Power That Persists: Power of Transformation
October 25, 2022
AS AN ENERGY COOPERATIVE, STEARNS ELECTRIC ASSOCIATION HAS PROUDLY DISTRIBUTED THE ELECTRICITY NEEDED TO POWER HOMES, FARMS AND BUSINESSES THROUGHOUT OUR SERVICE TERRITORY SINCE 1937. OVER THE LAST 85 YEARS, THE INDUSTRY HAS CHANGED IMMENSELY. WE CONTINUE TO ADOPT IMPROVING TECHNOLOGIES AND TRANSFORM OUR ELECTRIC SERVICE TO FIT THE NEEDS OF MEMBER-CONSUMERS.
Before Stearns Electric Association was founded by members, the concept of bringing electricity to rural areas in Central Minnesota was difficult to comprehend. For some farmers, it took weeks or months to finally agree to join the local electric cooperative. They were hesitant to sign up and fund this new service that would take years to even reach them, unsure if it would indeed electrify their homes and farms as promised.
After many months of waiting to be approved for a loan under President Franklin Delano Roosevelt’s Rural Electrification Administration, Stearns Electric Association was chartered as a corporation by the state of Minnesota on August 20, 1937, and work quickly began constructing the first power lines.
Nearly one year later, on August 15, 1938, the culmination of years of planning and organization came together as 118 miles of line were energized; the Stearns Electric energy distribution system was officially powered on.
POWER LINE CONSTRUCTION
Over the last 85 years, Stearns Electric’s engineering and operations team has grown and maintained a reliable distribution system for our members. In 1938, there were 118 miles of power line. Today, there are over 4,180 miles of lines.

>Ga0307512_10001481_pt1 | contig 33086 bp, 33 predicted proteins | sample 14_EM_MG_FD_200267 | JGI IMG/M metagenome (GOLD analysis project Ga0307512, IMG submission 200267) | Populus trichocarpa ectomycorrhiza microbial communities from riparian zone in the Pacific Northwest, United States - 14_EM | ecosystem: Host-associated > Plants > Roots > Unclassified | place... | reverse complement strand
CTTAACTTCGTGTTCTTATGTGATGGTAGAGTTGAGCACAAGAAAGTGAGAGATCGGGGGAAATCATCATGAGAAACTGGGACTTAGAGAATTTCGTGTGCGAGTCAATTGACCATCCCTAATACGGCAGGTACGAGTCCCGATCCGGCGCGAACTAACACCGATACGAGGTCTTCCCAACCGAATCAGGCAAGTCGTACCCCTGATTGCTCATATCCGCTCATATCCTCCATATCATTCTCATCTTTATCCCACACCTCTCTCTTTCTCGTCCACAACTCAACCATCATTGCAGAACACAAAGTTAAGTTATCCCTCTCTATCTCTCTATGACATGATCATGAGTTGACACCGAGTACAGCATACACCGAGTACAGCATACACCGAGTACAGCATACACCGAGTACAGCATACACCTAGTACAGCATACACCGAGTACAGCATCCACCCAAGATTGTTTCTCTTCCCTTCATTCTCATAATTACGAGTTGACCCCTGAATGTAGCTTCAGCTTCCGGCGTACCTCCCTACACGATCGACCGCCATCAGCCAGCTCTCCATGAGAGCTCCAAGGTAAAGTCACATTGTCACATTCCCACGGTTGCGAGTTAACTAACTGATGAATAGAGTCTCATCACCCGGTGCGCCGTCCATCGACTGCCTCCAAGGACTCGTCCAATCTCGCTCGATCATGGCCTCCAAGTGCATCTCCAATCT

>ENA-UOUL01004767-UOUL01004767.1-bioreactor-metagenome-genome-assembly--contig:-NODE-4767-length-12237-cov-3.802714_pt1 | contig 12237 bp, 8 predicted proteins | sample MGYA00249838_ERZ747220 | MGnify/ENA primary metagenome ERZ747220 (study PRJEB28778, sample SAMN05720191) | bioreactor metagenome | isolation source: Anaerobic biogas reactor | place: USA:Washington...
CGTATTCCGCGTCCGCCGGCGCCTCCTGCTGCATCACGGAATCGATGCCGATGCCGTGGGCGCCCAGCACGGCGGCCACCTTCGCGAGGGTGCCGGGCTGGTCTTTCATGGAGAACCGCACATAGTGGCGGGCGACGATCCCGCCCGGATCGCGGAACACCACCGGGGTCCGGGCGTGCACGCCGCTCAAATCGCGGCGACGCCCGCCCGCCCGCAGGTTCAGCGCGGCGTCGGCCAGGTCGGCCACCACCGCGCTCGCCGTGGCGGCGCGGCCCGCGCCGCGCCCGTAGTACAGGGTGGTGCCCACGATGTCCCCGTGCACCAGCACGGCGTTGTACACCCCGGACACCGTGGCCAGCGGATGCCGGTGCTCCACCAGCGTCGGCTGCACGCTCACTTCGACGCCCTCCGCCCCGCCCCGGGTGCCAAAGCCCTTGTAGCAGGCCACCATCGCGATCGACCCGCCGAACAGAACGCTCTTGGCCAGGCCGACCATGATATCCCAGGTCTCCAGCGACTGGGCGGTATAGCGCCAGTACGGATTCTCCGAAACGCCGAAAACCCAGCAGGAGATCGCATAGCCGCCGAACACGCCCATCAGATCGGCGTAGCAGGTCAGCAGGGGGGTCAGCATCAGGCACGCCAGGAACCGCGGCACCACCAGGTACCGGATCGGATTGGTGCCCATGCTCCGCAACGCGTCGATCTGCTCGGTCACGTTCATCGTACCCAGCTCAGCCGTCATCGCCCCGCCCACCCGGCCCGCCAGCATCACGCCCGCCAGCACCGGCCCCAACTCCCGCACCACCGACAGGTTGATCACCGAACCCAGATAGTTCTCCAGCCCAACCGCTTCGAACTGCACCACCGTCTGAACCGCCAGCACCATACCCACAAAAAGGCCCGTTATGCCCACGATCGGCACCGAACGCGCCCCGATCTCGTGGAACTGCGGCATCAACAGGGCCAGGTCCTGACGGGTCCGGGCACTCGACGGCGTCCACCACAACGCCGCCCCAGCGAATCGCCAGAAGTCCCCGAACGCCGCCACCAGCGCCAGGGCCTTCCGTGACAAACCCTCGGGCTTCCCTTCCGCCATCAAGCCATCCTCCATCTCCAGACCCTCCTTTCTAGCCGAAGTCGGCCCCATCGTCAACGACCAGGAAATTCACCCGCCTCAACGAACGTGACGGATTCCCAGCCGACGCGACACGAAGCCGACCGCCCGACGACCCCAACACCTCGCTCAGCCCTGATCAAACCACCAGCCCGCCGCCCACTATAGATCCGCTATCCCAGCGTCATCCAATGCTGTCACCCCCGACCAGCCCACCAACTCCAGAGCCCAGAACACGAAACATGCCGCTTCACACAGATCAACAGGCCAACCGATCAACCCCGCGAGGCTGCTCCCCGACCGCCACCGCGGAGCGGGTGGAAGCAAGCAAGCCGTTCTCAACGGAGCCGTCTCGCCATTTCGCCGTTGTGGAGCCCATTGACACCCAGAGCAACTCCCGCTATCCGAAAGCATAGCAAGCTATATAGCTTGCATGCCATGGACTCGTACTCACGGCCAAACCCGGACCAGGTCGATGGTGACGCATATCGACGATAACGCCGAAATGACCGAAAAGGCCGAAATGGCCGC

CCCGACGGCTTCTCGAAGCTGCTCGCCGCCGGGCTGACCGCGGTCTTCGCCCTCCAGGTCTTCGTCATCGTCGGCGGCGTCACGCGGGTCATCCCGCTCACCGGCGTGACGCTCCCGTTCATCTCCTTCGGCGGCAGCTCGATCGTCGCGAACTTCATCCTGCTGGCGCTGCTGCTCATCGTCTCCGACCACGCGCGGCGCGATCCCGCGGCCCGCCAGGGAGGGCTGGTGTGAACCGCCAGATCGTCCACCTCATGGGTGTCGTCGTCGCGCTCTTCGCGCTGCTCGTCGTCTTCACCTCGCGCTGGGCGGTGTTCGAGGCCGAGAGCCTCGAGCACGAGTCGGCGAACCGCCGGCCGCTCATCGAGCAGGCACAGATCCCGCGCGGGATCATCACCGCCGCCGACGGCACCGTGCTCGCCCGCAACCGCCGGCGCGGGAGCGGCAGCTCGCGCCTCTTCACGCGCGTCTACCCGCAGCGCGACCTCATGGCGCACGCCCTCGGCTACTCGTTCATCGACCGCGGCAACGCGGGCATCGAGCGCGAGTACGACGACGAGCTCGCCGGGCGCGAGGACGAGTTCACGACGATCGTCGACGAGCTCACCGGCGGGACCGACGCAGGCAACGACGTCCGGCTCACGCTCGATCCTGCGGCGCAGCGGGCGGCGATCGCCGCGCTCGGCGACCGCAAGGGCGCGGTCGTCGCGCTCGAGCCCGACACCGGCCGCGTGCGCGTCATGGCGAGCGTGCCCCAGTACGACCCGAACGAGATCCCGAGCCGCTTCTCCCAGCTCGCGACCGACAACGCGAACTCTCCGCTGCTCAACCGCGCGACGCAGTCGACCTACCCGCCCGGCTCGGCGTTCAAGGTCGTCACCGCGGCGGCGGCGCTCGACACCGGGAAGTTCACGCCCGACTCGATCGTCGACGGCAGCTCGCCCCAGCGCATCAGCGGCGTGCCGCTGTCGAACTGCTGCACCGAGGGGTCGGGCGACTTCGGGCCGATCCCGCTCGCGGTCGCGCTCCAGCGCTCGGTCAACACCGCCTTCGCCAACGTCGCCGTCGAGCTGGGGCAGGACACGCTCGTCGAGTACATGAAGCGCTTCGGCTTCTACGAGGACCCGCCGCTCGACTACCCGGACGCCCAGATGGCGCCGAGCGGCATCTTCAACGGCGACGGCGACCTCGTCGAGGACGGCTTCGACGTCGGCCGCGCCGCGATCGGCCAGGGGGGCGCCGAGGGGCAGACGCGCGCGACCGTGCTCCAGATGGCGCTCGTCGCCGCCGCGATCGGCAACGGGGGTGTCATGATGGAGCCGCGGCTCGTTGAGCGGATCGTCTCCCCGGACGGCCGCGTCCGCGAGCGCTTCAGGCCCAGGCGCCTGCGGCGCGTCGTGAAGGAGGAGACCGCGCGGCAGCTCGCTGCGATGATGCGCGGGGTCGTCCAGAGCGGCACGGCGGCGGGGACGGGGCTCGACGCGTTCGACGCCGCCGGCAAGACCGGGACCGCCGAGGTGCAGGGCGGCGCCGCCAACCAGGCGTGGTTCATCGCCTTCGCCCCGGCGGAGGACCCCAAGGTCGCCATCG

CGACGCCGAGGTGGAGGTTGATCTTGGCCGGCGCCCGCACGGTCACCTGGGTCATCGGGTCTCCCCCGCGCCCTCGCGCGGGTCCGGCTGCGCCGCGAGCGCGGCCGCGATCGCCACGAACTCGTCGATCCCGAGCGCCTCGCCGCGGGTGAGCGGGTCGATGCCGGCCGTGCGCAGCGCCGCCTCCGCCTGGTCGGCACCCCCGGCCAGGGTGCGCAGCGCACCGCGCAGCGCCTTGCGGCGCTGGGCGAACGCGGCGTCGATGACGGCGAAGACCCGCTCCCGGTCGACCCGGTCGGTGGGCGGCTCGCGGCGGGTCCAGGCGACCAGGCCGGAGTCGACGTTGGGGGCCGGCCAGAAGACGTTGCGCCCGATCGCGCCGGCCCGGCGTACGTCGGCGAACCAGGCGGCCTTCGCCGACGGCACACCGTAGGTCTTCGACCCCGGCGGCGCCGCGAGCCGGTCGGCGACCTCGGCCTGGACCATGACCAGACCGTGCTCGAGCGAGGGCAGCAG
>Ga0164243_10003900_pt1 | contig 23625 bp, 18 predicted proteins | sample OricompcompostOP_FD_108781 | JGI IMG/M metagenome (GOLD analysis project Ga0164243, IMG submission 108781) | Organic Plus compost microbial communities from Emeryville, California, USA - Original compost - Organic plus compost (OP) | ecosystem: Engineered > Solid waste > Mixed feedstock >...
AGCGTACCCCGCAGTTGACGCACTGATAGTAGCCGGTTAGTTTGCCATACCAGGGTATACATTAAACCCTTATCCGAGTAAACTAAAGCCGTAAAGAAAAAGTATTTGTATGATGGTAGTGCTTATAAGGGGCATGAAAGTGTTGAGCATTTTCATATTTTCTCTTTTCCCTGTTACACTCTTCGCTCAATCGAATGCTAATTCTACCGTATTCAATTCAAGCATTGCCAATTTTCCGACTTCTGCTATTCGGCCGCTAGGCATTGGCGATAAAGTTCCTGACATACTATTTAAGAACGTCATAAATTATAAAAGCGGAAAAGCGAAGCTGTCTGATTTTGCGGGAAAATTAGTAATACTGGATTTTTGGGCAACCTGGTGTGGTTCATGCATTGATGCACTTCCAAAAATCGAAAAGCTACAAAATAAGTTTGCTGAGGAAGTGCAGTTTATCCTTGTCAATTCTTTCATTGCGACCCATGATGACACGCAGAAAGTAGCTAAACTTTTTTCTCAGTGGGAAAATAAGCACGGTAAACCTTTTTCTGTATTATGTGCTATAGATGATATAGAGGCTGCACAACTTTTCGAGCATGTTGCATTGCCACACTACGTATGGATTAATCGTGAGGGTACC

Extensive planning goes into growing our distribution system to safely provide reliable energy to our 28,000 members and ensure the Cooperative is not making enhancements too quickly. A team of engineers constantly prepares the local distribution system for the future implementation of new technologies, such as solar panels and electric vehicles. It is a delicate balance.
“Our members continue to adopt new technologies such as solar panels and electric vehicles, but they are not as quick to do so as other areas of the country,” Matt O’Shea, Vice President of Engineering and Operations, explained. “Behind the scenes at the Cooperative, there is a lot of research and planning by our engineering and operations departments that goes into preparing our distribution network for the future.”